Soldiers in World War II primarily used fighters, bombers, transports and reconnaissance. Fighters engage other aircraft and attempt to establish air supremacy. Bombers deliver explosive or incendiary payloads to enemy targets. Transport planes deliver troops and materials to established bases or over enemy territory via airdrop. Reconnaissance aircraft scout enemy emplacements and movements. Jet aircraft were first introduced near the end of war. Soldiers used them primarily as fighter aircraft.
Several of the most notable events of World War II revolve around aircraft. The experiences of the first World War and the intervening years of technological advancement honed the combat aircraft into an efficient weapon of war. Nearly every participant country fielded an air wing of either domestically produced craft or foreign-bought planes.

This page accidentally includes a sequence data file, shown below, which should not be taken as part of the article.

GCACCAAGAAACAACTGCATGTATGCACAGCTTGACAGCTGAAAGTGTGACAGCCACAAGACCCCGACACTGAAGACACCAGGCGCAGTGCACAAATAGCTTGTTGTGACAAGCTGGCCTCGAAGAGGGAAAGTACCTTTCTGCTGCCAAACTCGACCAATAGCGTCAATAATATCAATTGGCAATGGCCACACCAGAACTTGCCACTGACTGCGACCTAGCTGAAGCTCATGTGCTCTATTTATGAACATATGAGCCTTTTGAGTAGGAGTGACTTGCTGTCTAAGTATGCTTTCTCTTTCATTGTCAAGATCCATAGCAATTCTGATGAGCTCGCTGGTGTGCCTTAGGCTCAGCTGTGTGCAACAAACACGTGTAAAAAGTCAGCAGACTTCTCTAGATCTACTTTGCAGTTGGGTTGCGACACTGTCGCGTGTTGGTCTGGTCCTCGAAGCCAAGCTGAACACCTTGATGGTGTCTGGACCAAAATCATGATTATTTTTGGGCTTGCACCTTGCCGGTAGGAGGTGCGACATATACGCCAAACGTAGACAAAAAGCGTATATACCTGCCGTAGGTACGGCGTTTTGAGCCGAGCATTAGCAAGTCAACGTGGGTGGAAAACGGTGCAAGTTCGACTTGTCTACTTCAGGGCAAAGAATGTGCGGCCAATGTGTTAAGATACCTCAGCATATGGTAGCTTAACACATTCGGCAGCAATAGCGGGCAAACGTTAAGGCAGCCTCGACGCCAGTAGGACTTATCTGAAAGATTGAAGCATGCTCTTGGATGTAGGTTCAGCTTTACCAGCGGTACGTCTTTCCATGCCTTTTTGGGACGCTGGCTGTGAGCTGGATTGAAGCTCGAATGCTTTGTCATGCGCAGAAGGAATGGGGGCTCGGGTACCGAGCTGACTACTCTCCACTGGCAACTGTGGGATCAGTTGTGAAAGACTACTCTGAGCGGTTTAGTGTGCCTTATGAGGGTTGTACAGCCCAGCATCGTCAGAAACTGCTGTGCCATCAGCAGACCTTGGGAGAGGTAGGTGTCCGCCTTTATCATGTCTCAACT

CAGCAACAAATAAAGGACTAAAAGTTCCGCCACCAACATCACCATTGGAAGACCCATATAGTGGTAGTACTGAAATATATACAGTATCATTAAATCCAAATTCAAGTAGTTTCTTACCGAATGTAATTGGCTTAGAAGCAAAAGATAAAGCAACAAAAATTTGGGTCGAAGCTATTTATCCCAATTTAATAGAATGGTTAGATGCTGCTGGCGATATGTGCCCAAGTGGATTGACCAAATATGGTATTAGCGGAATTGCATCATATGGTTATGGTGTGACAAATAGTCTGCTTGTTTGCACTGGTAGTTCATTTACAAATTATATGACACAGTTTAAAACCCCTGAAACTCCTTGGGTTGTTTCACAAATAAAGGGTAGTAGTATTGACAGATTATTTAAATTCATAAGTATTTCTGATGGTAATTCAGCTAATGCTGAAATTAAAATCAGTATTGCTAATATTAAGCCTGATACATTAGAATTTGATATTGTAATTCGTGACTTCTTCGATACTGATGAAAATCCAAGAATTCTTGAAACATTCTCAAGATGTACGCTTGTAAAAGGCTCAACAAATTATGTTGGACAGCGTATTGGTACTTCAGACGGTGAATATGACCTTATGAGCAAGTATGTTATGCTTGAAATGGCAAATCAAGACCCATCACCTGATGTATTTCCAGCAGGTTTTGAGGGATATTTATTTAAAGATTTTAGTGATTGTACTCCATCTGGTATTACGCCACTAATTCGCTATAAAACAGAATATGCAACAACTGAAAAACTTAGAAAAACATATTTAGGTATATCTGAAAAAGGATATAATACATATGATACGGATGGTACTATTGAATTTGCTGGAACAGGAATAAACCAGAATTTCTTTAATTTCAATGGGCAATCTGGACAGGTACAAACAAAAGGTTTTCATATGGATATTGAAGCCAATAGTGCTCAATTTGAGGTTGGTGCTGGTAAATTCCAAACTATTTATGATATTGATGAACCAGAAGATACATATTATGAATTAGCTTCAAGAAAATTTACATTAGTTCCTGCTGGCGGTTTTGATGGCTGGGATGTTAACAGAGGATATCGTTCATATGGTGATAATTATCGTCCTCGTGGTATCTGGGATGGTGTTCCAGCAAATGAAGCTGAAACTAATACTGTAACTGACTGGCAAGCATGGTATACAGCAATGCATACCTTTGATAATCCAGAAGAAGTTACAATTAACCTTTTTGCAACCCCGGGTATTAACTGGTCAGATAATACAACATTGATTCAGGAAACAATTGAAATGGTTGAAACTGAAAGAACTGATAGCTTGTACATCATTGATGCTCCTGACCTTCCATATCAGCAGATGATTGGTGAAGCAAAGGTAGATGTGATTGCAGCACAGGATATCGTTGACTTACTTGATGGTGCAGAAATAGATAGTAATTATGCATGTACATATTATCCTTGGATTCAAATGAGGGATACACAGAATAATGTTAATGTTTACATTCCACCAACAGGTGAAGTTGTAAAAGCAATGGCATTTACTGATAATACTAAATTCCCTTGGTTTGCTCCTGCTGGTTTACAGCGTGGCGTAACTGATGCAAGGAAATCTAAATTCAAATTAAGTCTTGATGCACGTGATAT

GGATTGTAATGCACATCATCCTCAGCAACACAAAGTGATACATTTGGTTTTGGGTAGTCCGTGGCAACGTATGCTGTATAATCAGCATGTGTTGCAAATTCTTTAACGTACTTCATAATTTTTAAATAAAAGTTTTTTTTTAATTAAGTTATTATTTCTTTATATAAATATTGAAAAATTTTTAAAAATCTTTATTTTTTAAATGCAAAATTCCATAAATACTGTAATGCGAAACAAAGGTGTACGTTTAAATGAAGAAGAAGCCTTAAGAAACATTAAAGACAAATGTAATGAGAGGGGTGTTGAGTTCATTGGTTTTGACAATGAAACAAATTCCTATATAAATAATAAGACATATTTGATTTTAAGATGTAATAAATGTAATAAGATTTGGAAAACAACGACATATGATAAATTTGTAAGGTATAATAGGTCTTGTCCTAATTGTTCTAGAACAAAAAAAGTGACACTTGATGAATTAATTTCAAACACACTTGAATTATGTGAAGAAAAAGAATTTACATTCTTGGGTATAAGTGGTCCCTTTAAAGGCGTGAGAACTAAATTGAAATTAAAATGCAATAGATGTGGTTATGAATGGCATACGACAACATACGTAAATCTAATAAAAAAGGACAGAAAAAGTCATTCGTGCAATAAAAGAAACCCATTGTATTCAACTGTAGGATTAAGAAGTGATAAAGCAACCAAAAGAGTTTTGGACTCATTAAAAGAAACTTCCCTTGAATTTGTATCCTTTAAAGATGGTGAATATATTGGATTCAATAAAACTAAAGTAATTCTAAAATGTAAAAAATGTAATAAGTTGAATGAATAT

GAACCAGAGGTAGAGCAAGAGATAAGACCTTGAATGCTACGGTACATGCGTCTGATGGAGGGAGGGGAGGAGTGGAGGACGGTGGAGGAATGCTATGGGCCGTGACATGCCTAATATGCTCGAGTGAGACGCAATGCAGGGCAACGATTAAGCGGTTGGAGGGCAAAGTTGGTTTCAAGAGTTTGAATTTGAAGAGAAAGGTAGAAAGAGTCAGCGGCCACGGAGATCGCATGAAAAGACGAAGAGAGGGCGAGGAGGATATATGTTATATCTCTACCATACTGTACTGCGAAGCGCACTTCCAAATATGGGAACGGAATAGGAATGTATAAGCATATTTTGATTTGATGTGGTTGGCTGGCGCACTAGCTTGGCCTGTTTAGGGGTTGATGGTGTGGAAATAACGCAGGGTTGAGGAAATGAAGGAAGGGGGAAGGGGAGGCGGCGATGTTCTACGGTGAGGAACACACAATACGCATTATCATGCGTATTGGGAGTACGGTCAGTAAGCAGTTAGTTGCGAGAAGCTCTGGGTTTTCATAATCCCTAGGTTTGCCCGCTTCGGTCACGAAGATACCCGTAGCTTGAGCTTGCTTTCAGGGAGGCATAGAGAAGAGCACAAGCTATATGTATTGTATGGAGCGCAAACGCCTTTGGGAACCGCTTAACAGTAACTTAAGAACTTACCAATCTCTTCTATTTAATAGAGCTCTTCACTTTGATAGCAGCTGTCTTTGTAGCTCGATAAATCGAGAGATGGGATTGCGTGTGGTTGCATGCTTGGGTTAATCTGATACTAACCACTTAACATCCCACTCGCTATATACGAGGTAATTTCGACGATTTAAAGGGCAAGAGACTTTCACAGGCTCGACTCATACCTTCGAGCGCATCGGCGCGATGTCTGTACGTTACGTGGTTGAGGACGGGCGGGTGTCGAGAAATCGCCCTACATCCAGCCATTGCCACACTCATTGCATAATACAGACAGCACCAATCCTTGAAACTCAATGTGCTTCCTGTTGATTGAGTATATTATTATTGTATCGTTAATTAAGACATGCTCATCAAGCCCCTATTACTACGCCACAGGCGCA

The event that marked the United States' entry into the war, the attack on Pearl Harbor, featured a prominent role for fighters and bombers. Japanese planes struck the U.S. naval base and destroyed a considerable portion of the Pacific fleet and the American planes stationed in Hawaii. Only a handful of American aircraft were able to engage the attackers.
An American attack on the homeland of Japan brought the hostilities to a close in 1945. Two B-29 Superfortress bombers were dispatched to deliver the world's first atomic weapons. The destruction of Hiroshima and Nagasaki demonstrated the devastation nuclear-equipped aircraft could produce, and forever altered the landscape of combat.